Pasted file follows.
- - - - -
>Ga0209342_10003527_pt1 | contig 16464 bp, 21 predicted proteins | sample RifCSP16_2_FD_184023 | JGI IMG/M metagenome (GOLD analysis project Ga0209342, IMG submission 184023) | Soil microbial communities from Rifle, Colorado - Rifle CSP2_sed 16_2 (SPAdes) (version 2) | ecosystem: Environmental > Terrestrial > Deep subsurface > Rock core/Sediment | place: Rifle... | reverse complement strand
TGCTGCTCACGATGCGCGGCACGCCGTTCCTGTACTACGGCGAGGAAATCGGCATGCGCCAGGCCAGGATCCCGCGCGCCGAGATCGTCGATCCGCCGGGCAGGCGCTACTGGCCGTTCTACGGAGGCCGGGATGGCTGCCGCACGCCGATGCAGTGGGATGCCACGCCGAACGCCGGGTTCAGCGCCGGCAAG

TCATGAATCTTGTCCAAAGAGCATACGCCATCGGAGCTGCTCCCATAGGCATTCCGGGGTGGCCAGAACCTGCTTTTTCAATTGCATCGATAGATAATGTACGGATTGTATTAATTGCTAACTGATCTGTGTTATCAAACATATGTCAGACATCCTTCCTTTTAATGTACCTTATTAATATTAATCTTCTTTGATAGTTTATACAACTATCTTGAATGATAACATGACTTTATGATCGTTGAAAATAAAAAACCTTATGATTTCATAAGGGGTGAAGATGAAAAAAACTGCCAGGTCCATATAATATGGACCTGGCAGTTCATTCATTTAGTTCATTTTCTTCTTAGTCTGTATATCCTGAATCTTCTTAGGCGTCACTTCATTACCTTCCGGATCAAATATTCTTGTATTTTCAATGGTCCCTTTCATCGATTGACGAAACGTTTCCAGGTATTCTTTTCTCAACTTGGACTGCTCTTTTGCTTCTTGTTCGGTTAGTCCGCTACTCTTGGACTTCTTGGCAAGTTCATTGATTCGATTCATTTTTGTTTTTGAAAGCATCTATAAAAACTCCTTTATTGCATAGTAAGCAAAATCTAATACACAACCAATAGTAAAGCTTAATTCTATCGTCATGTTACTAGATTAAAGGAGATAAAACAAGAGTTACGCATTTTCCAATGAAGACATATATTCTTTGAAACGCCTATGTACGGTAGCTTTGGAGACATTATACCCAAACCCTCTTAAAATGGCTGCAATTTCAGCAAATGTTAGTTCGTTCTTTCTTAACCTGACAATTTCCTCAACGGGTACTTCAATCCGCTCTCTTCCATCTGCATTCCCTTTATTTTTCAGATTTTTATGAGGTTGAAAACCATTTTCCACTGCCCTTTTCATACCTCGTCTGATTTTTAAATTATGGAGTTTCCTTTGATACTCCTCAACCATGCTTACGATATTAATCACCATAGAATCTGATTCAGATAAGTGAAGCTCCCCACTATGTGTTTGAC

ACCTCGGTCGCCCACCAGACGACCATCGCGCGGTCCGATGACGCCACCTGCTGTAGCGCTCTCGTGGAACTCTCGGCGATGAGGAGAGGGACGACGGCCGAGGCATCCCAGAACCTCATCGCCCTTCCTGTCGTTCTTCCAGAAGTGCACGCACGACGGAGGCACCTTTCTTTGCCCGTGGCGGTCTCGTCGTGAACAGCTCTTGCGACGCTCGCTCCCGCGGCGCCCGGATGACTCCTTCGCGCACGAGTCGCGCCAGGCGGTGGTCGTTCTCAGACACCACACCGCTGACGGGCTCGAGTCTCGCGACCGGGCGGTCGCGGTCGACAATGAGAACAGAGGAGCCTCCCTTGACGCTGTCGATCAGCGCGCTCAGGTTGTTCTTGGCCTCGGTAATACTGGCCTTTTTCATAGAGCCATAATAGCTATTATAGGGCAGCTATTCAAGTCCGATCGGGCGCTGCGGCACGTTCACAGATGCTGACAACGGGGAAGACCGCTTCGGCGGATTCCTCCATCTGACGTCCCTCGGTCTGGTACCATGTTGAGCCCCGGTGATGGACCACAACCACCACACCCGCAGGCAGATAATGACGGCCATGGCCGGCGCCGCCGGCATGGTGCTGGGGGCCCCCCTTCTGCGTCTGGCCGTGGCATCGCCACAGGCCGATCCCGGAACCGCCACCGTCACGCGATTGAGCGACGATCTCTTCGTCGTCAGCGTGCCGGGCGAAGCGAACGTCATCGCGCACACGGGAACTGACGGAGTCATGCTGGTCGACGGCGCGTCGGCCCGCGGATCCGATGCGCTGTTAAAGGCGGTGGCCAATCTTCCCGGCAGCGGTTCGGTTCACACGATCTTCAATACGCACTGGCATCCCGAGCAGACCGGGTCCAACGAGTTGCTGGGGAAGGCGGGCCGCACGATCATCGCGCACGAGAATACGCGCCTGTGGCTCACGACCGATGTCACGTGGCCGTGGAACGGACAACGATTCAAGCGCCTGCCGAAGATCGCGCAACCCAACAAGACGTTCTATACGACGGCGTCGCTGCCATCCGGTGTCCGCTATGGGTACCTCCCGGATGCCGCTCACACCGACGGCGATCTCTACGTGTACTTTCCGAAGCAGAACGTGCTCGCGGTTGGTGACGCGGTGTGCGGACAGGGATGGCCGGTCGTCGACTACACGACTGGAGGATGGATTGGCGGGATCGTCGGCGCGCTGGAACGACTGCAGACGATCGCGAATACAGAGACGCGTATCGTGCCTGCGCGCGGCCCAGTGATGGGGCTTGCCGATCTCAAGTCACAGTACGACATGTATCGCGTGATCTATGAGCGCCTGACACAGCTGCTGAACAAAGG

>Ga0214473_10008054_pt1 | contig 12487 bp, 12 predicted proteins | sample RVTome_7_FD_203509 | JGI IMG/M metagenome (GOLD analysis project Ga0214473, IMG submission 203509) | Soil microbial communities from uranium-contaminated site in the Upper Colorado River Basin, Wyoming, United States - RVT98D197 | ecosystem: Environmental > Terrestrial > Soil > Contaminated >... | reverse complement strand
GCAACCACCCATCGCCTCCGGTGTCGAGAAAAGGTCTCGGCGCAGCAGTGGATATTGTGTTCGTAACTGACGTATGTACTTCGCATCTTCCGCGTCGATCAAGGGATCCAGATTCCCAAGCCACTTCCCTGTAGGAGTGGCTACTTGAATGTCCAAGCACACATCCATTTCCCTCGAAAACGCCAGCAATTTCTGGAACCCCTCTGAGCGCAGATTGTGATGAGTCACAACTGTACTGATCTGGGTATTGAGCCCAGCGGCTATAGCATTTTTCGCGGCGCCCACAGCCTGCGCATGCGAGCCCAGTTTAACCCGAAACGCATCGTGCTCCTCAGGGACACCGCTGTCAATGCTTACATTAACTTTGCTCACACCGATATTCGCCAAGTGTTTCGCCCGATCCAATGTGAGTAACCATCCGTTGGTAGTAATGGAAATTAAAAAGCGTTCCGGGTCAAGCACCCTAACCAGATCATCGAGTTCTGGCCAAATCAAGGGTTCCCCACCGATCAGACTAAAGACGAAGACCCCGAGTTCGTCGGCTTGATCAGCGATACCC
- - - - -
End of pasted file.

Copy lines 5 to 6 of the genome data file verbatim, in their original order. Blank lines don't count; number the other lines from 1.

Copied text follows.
>Ga0214473_10008054_pt1 | contig 12487 bp, 12 predicted proteins | sample RVTome_7_FD_203509 | JGI IMG/M metagenome (GOLD analysis project Ga0214473, IMG submission 203509) | Soil microbial communities from uranium-contaminated site in the Upper Colorado River Basin, Wyoming, United States - RVT98D197 | ecosystem: Environmental > Terrestrial > Soil > Contaminated >... | reverse complement strand
GCAACCACCCATCGCCTCCGGTGTCGAGAAAAGGTCTCGGCGCAGCAGTGGATATTGTGTTCGTAACTGACGTATGTACTTCGCATCTTCCGCGTCGATCAAGGGATCCAGATTCCCAAGCCACTTCCCTGTAGGAGTGGCTACTTGAATGTCCAAGCACACATCCATTTCCCTCGAAAACGCCAGCAATTTCTGGAACCCCTCTGAGCGCAGATTGTGATGAGTCACAACTGTACTGATCTGGGTATTGAGCCCAGCGGCTATAGCATTTTTCGCGGCGCCCACAGCCTGCGCATGCGAGCCCAGTTTAACCCGAAACGCATCGTGCTCCTCAGGGACACCGCTGTCAATGCTTACATTAACTTTGCTCACACCGATATTCGCCAAGTGTTTCGCCCGATCCAATGTGAGTAACCATCCGTTGGTAGTAATGGAAATTAAAAAGCGTTCCGGGTCAAGCACCCTAACCAGATCATCGAGTTCTGGCCAAATCAAGGGTTCCCCACCGATCAGACTAAAGACGAAGACCCCGAGTTCGTCGGCTTGATCAGCGATACCC